Space for the MySpace generation

Great way to start the new year -- with the federal government closed for the day. (To commemorate the passing of our 38th president, recall Gerald Ford's space policy legacy.)

And while fed folks are off, let's talk about some of 'em behind their backs. How about NASA? Back in the day, nothing was cooler than NASA.

Now in The Space Review Jeff Foust picks up on an
AP article (published during the holiday news slow-down last week) that revisited a Dittmar survey of 18-24 year olds' attitudes toward the US space program. The survey revealed some serious apathy among the YouTube, Google, MySpace generation about manned spaceflight and NASA's vision.

Boomers were born loving the big civil space program. Times change. But good news for private space, as Jeff points out -- the survey found "while just over half thought NASA to be irrelevant to their lives, 61 percent found that space tourism and related 'NewSpace' ventures were relevant or very relevant to them."

Rand Simberg comments, "The public isn't looking for heroes in space. They want to be the heroes and heroines themselves. That's what the Utube revolution is all about."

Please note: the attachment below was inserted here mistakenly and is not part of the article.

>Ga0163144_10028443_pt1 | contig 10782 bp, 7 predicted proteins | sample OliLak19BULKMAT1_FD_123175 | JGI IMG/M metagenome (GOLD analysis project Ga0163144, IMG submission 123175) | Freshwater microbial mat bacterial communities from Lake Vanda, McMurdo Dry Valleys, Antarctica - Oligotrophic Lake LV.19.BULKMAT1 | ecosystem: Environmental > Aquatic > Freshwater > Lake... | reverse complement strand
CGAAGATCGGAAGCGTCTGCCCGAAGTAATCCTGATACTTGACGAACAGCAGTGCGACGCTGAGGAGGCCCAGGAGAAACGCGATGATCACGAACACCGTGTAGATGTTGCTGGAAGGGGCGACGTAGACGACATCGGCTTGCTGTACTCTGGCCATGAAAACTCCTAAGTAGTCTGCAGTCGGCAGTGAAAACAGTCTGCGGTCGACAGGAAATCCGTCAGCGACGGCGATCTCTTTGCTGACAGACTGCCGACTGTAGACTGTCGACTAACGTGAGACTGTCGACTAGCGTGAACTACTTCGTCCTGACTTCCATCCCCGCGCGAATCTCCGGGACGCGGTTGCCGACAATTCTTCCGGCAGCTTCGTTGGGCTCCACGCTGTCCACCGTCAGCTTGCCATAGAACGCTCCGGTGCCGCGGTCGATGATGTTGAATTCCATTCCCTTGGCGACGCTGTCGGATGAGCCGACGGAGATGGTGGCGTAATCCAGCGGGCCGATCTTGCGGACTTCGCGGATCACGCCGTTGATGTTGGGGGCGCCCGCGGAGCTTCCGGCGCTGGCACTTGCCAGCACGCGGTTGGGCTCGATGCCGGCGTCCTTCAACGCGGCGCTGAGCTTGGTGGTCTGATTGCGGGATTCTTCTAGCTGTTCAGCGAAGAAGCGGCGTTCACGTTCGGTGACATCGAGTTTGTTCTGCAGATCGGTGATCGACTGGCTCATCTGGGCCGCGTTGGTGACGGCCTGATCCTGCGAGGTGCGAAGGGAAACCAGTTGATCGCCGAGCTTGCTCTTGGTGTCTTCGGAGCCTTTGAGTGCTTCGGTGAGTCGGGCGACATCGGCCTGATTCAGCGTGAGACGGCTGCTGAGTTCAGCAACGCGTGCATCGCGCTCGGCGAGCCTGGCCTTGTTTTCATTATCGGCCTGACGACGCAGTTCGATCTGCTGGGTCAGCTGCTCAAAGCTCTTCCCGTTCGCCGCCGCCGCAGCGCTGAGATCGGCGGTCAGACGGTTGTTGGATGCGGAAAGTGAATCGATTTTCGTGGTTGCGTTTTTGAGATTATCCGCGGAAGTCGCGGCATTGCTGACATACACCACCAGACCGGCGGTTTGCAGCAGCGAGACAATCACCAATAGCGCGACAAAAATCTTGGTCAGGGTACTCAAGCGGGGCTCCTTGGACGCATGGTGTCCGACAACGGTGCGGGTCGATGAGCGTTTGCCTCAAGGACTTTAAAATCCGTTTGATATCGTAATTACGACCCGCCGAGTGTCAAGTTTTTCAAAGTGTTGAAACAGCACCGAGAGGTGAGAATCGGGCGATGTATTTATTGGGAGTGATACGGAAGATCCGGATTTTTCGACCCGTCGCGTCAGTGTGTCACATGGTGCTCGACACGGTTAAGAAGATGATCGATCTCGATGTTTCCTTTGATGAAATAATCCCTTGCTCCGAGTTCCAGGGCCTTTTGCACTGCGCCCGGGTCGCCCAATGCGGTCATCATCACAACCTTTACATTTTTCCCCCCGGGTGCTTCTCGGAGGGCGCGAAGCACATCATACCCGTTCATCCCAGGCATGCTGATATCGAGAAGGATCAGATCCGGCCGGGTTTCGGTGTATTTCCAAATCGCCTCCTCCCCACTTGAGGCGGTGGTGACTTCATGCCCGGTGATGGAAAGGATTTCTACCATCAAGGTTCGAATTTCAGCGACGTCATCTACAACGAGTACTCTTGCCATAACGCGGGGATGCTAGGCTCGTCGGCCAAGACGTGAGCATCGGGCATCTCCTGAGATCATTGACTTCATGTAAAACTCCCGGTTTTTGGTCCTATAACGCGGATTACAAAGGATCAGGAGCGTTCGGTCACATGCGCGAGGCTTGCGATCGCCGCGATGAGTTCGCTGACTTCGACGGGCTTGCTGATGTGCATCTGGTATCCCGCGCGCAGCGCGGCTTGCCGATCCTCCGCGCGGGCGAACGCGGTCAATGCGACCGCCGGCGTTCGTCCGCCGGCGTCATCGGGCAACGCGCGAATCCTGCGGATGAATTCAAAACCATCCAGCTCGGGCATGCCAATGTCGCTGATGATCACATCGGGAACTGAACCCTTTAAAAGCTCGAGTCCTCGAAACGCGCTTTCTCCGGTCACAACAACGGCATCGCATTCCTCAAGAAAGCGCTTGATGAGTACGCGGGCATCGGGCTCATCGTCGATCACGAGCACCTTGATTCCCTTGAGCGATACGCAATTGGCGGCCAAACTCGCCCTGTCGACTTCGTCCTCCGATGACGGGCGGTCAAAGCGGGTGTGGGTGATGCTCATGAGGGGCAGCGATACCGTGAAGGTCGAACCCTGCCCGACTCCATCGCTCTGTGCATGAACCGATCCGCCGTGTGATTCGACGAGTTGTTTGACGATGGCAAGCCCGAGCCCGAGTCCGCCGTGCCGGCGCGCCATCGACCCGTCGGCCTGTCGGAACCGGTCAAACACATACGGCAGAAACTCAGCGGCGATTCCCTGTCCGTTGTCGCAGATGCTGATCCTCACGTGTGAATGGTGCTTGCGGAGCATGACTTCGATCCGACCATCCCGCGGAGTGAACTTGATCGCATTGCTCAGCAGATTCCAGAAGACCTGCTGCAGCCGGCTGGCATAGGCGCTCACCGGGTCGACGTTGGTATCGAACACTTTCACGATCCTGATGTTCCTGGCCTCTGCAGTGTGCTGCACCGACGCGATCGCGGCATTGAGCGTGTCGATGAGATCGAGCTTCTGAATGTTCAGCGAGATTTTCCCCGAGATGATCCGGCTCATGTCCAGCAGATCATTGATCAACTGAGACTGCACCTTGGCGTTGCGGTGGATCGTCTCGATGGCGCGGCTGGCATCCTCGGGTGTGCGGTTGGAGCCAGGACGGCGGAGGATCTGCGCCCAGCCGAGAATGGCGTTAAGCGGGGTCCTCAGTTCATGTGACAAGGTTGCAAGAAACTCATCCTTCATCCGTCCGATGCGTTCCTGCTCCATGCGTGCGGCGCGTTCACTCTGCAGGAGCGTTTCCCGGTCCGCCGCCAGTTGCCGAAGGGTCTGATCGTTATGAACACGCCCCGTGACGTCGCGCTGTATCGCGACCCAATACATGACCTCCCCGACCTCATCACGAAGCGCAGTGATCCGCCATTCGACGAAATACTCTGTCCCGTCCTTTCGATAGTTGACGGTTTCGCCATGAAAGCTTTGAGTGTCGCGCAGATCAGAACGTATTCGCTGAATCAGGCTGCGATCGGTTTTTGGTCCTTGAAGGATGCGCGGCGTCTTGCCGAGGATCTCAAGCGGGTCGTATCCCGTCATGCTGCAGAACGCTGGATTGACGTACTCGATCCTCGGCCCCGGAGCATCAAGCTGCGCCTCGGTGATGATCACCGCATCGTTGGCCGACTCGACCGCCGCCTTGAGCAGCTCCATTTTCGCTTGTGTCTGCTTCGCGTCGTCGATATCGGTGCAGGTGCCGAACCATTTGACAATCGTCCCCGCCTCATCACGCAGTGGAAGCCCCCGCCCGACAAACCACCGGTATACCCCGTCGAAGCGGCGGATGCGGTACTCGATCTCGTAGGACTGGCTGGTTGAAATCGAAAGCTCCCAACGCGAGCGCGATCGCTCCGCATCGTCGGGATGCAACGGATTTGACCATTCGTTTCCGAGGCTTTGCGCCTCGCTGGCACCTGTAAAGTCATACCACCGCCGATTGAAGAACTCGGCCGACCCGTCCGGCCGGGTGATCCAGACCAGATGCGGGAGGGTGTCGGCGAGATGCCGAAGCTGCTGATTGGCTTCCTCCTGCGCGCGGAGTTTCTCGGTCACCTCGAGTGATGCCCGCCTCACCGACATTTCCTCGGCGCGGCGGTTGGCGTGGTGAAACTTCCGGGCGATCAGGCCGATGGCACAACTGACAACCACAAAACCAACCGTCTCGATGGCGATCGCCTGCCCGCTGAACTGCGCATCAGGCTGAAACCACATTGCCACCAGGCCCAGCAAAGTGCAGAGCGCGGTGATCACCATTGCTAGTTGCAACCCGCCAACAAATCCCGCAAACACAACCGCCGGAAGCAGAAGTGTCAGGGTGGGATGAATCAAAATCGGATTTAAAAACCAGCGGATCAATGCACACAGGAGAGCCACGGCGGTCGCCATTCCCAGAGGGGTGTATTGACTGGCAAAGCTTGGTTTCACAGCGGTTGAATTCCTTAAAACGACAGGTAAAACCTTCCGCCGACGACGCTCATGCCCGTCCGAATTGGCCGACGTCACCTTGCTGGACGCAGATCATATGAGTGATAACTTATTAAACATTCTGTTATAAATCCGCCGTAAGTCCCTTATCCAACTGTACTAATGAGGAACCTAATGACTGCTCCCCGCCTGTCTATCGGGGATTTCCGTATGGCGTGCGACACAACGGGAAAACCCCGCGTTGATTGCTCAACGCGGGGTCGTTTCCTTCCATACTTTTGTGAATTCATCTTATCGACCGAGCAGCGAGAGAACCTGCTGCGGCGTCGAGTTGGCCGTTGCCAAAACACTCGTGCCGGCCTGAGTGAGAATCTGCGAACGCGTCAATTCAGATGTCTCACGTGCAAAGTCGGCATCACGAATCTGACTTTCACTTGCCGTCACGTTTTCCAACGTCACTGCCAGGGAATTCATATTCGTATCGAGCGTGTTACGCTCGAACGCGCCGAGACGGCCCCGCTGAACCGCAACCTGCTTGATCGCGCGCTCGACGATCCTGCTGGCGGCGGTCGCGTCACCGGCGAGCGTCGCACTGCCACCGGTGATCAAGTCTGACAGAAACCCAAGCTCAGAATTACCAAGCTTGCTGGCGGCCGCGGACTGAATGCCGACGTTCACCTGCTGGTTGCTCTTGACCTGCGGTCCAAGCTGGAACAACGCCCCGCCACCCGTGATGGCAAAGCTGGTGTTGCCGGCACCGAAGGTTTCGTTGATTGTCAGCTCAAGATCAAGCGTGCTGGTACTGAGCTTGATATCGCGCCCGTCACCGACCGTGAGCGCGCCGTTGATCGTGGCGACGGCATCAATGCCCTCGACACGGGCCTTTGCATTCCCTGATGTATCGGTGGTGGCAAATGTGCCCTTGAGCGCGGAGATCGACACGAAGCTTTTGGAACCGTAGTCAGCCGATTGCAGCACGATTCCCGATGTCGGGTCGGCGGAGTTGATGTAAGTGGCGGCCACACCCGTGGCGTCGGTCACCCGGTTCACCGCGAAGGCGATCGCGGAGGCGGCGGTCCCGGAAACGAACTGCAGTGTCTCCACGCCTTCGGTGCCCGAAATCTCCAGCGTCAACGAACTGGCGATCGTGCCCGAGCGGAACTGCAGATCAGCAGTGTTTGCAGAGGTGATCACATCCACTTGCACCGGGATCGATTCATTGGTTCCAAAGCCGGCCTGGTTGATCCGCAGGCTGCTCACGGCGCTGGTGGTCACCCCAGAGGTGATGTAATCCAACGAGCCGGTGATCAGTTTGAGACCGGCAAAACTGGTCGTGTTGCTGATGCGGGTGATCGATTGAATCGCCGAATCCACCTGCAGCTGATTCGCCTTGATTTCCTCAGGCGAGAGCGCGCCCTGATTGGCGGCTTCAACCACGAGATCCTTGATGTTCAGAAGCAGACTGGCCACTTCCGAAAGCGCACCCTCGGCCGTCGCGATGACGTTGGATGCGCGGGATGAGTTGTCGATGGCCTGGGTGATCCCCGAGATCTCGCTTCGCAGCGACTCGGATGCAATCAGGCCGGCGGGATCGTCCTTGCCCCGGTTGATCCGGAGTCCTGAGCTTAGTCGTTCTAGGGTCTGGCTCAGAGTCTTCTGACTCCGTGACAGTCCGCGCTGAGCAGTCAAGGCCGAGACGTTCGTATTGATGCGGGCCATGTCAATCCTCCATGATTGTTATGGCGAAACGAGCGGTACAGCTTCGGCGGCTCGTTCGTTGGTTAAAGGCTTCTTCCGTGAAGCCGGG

Meanwhile, as the spin engineers at NASA grapple with the fact that it may be easier for the space agency to reach the moon and Mars than the hearts and minds of Generation Y, Alan Boyle overviews the
year in space 2006 (his article is subtitled, "America on the rise again, with boosts from Russia." Interesting.)

(And speaking of opinion surveys, here is
MSNBC's live vote of the top space story of 2006 and top trends of 2007.)

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Image: Liftoff, Mercury-Redstone rocket carrying astronaut Alan Shepard, the first American in space, May 5,1961. Those were the days.

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